Some things to think about when buying a road bike:
Road bikes tend to last awhile, so it's important to get one you're going to be happy with for 5 - 10 years. The main things to think about are Price, Components, Frame and Fit:
1. Price - you can buy a decent road bike for anywhere from $500 - more than $2,000, depending mainly on how new or used it is, the frame, components and wheels. I'd say anything over $1,000 is probably a pretty good bike. It will help to first figure out how much you want to spend.
2. Components - The most common compenent manufacturer is Shimano and you can tell a lot about a bike by which of the Shimano line of parts it has on it. Once you decide which component level you want, most of the other decisions will fall into place around that. Shimano has 5 major lines:
Dura-Ace- Top of the line, for extremely serious riders and racers willing to spend the $$. Typically come on bikes that are $2,000+
Ultegra- Very good compoenents, smooth, will last forever, great value, most serious 'weekend' riders use Ultegra components. You can probably get a good bike with Ultegra compents for around $1,500.
105 - New bikes in the $1,000 range will come with 105 components. 105 parts are solid and will last, just a bit heavier and not quite as smooth as Ultegra components.
Tiagra- Lower quality than the 105 parts, a good package for casual riders on their first bike. Usually on bikes that cost less than $1,000 new.
Sora- These are the lowest quality components of the line, ok for very casual riders.
3. Frame - The most common frame materials are aluminum, steel, carbon and Titanium.
Aluminum: This is the most common material because it is lightweight and inexpensive. Aluminum is a very stiff metal with very little natural flex. This makes it ideal for racing, as very little power is lost in each pedal stroke, but it can feel a bit stiff because of the lack of flex. Also the stiffness can make the ride a bit tougher on your body because you feel the vibrations in the road more. Aluminum frames have a shorter lifetime because if they bend they can oxidize and can't be bent back. That being said, if you are racing or just getting into biking, aluminum is a good choice.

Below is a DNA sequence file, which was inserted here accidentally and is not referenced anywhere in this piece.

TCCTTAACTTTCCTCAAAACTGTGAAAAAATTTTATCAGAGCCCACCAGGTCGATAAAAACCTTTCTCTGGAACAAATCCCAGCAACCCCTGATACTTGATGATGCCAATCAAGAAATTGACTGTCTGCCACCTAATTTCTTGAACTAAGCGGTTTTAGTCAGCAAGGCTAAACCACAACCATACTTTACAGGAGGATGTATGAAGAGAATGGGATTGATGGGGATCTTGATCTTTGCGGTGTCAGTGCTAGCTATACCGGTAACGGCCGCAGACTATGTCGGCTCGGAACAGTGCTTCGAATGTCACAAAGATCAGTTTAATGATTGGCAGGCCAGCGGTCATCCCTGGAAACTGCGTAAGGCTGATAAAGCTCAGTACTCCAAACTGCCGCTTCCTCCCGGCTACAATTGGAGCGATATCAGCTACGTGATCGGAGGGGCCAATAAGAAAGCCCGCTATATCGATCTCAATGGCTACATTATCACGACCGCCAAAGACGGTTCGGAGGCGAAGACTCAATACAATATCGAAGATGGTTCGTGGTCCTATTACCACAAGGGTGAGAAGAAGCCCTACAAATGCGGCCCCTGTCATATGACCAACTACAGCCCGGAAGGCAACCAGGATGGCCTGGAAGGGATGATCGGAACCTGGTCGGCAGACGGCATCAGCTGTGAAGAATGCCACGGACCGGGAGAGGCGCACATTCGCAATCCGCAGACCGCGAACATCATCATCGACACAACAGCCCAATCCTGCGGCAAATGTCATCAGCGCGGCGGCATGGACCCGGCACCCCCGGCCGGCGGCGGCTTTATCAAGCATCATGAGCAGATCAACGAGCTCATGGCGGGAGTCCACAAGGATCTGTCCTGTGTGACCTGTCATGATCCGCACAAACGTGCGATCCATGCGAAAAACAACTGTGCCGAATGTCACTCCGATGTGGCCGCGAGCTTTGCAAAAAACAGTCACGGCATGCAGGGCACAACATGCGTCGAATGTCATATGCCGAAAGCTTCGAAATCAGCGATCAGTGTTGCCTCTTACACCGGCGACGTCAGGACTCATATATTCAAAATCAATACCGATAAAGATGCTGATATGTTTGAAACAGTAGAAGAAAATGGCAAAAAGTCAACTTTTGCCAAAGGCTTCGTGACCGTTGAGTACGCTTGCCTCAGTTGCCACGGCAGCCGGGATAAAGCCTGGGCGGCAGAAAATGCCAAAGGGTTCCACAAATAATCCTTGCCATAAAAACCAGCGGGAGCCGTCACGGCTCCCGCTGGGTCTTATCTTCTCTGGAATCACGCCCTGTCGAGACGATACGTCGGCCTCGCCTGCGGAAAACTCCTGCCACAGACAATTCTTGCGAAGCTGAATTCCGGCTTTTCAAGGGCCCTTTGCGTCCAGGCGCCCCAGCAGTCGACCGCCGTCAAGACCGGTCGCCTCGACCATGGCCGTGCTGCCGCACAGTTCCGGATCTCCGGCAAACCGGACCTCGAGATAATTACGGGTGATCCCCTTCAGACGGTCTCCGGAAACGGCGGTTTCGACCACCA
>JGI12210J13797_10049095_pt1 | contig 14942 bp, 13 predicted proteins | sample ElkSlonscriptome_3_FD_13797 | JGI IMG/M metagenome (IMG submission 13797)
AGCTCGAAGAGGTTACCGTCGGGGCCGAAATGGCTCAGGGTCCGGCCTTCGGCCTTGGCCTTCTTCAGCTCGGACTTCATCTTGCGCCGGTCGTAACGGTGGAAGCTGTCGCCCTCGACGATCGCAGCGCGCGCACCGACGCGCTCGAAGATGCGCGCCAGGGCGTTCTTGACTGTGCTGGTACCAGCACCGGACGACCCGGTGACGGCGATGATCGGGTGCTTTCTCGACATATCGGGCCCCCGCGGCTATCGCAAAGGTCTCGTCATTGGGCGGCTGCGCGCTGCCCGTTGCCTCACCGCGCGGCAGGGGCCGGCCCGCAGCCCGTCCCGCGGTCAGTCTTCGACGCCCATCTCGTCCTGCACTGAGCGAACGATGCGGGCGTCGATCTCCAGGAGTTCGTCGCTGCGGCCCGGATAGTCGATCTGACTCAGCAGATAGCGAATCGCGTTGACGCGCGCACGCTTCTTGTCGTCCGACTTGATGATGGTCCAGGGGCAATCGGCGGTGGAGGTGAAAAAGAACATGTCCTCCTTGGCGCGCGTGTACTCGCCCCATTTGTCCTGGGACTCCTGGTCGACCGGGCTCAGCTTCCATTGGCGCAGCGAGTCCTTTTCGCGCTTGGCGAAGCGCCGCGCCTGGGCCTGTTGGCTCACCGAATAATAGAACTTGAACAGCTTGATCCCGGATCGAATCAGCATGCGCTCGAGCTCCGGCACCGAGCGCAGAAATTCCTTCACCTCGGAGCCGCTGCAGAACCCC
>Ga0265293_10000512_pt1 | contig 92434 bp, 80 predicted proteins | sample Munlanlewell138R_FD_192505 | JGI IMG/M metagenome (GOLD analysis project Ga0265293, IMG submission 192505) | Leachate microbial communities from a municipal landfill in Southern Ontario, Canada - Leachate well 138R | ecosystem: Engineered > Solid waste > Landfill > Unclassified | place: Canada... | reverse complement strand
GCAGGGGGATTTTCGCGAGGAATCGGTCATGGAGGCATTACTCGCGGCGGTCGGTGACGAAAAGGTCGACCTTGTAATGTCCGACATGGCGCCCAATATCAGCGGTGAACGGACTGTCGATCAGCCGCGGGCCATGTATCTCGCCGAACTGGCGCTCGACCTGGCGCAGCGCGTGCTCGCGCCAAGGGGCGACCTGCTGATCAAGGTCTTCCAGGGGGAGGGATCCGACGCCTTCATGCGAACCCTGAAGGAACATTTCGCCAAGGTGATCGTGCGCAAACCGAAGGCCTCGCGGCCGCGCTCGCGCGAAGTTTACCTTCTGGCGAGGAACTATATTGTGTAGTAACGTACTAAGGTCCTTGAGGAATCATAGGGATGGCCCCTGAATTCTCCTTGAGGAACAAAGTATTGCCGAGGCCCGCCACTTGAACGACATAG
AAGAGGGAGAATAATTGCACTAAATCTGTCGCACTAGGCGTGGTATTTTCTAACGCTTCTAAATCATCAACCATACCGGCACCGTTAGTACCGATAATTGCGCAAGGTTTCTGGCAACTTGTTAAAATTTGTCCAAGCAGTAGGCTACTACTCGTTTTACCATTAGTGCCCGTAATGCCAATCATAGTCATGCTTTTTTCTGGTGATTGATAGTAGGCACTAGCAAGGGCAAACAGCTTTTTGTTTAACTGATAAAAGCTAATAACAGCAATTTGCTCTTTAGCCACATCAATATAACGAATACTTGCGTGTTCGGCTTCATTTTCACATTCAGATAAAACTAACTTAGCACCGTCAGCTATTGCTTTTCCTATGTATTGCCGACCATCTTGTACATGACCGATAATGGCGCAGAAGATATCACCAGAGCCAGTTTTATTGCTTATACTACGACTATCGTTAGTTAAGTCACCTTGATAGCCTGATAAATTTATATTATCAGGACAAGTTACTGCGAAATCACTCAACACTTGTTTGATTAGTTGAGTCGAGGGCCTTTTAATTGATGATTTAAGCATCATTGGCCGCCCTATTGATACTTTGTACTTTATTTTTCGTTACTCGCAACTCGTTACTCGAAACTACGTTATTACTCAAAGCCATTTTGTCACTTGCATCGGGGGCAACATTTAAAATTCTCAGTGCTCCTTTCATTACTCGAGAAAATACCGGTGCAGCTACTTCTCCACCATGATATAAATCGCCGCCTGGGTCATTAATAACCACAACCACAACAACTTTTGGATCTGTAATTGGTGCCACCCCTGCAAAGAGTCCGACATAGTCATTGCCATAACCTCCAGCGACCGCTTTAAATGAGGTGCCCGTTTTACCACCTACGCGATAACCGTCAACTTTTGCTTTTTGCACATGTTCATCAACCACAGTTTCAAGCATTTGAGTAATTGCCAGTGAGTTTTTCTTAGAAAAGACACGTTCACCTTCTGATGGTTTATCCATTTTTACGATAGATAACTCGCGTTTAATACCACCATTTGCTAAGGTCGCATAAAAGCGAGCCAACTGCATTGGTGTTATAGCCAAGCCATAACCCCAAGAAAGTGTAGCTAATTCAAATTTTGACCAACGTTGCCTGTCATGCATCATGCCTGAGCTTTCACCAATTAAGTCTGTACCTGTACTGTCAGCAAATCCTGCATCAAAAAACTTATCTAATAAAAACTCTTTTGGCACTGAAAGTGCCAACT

Steel: Steel is expensive, expect to pay at $800 or more for a good steel frame since it the engineering to get steel to be light enough to ride on is very costly. Steel has much more natural flex which allows the frame to absorb much of the roads vibration. Anyone who spends long hours on the road will come to appreciate the value of steel, and it is no surprise that riders of steel frames are so passionate about their frames.
Carbon Fiber: Carbon Fiber can have different amounts of flex depending on how the fibers are laid. Carbon frames can have varying amounts of vertical flex (that absorve vibration) without creating lateral flex that can give the bike an unstable feel at higher speeds. They are great lightweight frames, that are typically very expensive.
Titanium: Titanium combines the lightness of Aluminum with the flex of steel. Titanium is considered the top of the line for frames and can cost more than $2,000 just for the frame.
4. Fit - This is probably the MOST important thing about your bike. The two main parts of fir are height and reach. Most good bike shops will fit your bike to you when you buy it. This will make a huge difference in your comfort and riding experience.
Height: When you stand over your bike and pick the bike up by the seat and handle bars, there should be enough room (ideally about an inch) between your groin and the bike to lift both wheels off the ground.
Reach: While riding, your weight should be balanced between your hands and yoru rear. Your weight can be shifted by either raising the handlebars (from the stem) or pulling the handlebars back (either by getting a shorter frame, or adjusting the stem).
Try riding a bunch of different bikes before you buy one and see which feel more comfortable for you. Have fun!